US Indo-Pacific Strategy Seeks to Contain China

July 31, 2018 Updated: July 31, 2018    

WASHINGTON—Secretary of State Mike Pompeo on July 30 announced $113 million in new technology, energy, and infrastructure investments in the Indo-Pacific region as the economic pillar for the Trump administration’s Indo-Pacific Strategy. Some China experts see this as a way to contain communist China’s ambitions in this region.

The new investment includes $25 million to promote digital connectivity, $50 million for energy projects, and $30 million for infrastructure.

Pompeo made this announcement at the Indo-Pacific Business Forum at the U.S. Chamber of Commerce in Washington. He emphasized America’s commitment to the region, and the American definition of “freedom” and “openness,” implicitly drawing a contrast to China’s “One Belt, One Road” initiative.

Pompeo said, “When we say ‘free’ Indo-Pacific, it means we all want all nations, every nation, to be able to protect their sovereignty from coercion by other countries. At the national level, ‘free’ means good governance and the assurance that citizens can enjoy their fundamental rights and liberties.

Secretary of Commerce Wilbur Ross speaks at the Indo-Pacific Business Forum at the U.S. Chamber of Commerce in Washington on July 30, 2018. (Samira Bouaou/The Epoch Times)

“When we say ‘open’ in the Indo-Pacific, it means we want all nations to enjoy open access to seas and airways. We want the peaceful resolution of territorial and maritime disputes. This is key for international peace and for each country’s attainment of its own national aims.”

Referring to the Indo-Pacific as one of the greatest engines of the future global economy, Pompeo said that the United States looked forward to working with allies and partners. Although under the BUILD Act that recently passed the House and is now before the Senate, the U.S. government’s development finance capacity would more than double to $60 billion dollars, that is far from enough for Indo-Pacific’s needs, which is $26 trillion for infrastructure by the year 2030.

Pompeo encouraged private investment and promised to help American companies to develop in the region. “No government nor combination of governments has that kind of money. Only the private sector does. ”

Commerce Secretary Wilbur Ross, Energy Secretary Rick Perry, other top administration officials and industry leaders also participated in the forum. Pompeo will travel to Singapore and Indonesia in part to showcase the new initiative.

‘Partnership, Not Domination’

Frank Tian Xie, a professor in business at the University of South Carolina Aiken, thinks that this new move is very significant. “When the U. S. started to use ‘Indo-Pacific’ instead of ‘Asian-Pacific,’ the geo-political implications are crystal clear.” He believes that the goal is “to contain Chinese Communist expansion and ally with India and other democracies in the process.”

Pompeo avoided directly mentioning China in his remarks, but frequently made indirect implications, saying, for instance, “We seek partnership, not domination. ”

“We aspire to a regional order, independent nations that can defend their people and compete fairly in the international marketplace,” he said. “We stand ready to enhance the security of our partners and to assist them in developing their economies and societies in ways that ensure human dignity. We will help them. We will help them keep their people free from coercion or great power domination.”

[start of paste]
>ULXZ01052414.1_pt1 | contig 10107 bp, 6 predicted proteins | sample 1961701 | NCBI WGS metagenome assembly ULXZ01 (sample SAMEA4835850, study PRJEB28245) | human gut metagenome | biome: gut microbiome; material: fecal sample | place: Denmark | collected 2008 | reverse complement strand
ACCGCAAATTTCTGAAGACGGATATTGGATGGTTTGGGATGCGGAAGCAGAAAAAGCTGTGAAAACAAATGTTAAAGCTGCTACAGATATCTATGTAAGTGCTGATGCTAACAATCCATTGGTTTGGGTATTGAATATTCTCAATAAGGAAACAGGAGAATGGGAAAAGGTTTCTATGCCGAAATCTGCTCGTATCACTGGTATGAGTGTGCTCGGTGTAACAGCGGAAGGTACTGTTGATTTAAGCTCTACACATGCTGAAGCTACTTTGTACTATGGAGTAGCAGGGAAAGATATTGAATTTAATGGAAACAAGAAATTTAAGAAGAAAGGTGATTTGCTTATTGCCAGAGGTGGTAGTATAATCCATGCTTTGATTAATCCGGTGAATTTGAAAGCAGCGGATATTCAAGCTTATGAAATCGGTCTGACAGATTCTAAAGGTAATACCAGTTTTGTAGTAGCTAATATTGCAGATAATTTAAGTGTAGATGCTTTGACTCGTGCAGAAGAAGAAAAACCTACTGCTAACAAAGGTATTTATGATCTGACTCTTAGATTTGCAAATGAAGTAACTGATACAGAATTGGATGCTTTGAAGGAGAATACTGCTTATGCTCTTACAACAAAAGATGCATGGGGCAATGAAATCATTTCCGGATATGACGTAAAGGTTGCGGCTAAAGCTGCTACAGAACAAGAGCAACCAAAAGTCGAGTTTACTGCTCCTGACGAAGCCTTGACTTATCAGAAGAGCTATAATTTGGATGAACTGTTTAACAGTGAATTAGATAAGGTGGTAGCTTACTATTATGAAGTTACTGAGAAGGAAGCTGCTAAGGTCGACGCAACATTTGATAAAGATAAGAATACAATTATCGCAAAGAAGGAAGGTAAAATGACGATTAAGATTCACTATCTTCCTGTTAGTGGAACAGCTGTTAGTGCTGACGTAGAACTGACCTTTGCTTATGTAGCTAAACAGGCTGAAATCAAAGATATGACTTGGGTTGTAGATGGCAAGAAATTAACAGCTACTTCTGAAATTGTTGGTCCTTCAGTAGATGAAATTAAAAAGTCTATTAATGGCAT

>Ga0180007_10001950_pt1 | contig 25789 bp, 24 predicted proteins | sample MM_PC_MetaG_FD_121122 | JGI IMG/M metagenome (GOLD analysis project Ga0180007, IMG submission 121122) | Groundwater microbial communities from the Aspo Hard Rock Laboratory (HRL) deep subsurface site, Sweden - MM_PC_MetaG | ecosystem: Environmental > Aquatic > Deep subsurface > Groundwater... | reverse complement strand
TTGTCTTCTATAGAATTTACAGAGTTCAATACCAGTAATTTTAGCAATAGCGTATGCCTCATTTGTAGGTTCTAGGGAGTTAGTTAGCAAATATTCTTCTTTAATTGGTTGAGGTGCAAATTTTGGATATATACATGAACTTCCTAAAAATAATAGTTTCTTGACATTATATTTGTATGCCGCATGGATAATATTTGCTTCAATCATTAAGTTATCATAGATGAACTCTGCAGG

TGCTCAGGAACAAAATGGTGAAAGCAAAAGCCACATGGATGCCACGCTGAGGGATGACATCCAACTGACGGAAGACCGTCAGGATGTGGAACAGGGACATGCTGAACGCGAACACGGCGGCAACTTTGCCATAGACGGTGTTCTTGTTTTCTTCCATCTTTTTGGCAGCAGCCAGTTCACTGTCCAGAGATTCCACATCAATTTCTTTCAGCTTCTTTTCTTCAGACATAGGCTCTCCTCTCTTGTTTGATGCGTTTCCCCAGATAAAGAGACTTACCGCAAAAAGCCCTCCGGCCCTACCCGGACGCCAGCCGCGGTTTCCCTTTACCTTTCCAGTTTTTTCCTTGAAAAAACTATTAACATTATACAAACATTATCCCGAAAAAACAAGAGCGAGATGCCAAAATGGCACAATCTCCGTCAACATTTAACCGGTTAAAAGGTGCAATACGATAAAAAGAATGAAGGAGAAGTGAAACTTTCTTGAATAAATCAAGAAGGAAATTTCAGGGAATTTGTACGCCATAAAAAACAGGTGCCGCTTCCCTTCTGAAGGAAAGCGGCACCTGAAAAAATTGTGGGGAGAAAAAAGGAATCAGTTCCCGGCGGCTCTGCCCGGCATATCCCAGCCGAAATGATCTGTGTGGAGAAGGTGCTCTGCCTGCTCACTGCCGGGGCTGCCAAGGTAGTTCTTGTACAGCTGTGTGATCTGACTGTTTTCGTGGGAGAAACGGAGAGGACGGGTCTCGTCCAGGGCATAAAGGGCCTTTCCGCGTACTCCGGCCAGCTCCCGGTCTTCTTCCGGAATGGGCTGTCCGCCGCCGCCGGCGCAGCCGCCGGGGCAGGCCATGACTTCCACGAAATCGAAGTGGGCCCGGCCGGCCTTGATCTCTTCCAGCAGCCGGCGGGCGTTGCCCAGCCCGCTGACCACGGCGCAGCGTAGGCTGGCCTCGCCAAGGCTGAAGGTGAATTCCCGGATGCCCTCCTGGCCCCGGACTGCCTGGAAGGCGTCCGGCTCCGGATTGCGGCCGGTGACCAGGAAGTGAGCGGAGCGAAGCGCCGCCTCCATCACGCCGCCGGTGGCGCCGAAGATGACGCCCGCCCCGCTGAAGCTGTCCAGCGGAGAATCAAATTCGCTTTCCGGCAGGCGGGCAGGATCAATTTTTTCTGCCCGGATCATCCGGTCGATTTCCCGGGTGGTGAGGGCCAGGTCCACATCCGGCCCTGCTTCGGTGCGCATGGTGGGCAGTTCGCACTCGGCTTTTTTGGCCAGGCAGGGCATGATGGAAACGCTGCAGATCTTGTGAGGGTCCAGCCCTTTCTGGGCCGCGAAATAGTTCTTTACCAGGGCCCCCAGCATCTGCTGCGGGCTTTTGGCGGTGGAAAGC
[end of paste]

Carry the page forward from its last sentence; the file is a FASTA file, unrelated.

Chinese Communist Party leader Xi Jinping at the end of the Belt and Road Forum for International Cooperation in Beijing on May 15, 2017. The Indo-Pacific proposal announced by U.S. Secretary of State Michael Pompeo on July 30 is in part a response to the Chinese regime’s “one belt, one road” initiative. (Jason Lee-Pool/Getty Images)

Secretary of Commerce Wilbur Ross spoke more directly: “There are more than one belt, and there’s more than one road. There are many belts and many roads to Indo-Pacific. “

Economic analyst Qin Peng, a MBA from Tsinghua University, said that carrying out the Indo-Pacific strategy is a big step for the United States. The “partnership” model is in sharp contrast with China’s “One Belt, One Road” initiative, which “exports” corruption, corrupts local officials of other countries, and undermines those countries’ long-term interests, Qin said.

In contrast, Qin believes that the U.S. initiatives on digital connectivity, energy projects, and infrastructure target the needs of this region and will foster fair and reciprocal relationships, with U. S. companies gaining profits and job opportunities. With the U.S. initiative, competition with China will be introduced into this region, giving countries an alternative.

Qin said that some of China’s previous allies, such as Pakistan, have already felt the ambition for political expansion attached to the “One Belt, One Road” initiative, and have started to worry about their national security and long-term interests. Qin believes Pompeo’s announcement sends a message to these countries and should be welcomed.

Xie believes that America’s new Indo-Pacific initiative will make the U.S. presence in the region stronger and with clearer focus.

“When Secretary Pompeo said ‘we seek partnership and not domination,’ and ‘strategic partnership and not strategic dependency,’ the administration is basically telling the Chinese communists that their fantasy of expanding Chinese communist control and influence, when communism is dying as an ideology worldwide, is nothing but a hallucination,” Xie said.

“The ‘partnership’ era between China and the United States is over and those ‘strategic’ moves by the regime in China are confronted with a clear and determined American resolve, thanks to the emergence of the Trump era. ”

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